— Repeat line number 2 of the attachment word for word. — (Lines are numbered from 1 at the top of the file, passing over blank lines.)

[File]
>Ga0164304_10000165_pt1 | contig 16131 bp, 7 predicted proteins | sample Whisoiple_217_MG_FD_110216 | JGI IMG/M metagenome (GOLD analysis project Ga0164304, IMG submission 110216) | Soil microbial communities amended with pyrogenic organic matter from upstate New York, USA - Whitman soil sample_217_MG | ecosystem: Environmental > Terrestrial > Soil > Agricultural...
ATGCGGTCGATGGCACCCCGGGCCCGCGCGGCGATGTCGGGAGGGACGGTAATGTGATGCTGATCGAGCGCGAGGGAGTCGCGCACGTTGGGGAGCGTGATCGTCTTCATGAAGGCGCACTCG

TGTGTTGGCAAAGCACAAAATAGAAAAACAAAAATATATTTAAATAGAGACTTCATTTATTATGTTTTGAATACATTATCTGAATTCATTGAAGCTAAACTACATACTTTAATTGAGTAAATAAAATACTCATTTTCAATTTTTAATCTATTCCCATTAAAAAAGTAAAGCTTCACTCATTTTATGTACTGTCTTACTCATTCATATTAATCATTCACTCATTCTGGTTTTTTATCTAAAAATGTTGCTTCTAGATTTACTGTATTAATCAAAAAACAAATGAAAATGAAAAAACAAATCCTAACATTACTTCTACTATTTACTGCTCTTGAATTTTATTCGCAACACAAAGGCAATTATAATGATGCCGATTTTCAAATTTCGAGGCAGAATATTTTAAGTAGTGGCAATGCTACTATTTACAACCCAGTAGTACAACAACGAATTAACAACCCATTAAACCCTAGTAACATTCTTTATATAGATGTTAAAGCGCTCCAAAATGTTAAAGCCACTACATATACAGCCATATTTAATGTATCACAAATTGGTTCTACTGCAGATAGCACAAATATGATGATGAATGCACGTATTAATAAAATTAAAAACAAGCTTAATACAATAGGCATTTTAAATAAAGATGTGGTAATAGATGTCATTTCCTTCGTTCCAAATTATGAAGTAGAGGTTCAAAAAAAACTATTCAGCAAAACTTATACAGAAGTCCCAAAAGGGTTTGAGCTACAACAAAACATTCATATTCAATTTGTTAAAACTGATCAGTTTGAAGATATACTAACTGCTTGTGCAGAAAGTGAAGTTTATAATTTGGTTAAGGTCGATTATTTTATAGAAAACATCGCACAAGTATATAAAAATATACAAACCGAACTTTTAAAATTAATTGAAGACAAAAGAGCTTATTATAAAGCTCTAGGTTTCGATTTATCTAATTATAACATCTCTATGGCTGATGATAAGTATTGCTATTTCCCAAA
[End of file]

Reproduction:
ATGCGGTCGATGGCACCCCGGGCCCGCGCGGCGATGTCGGGAGGGACGGTAATGTGATGCTGATCGAGCGCGAGGGAGTCGCGCACGTTGGGGAGCGTGATCGTCTTCATGAAGGCGCACTCG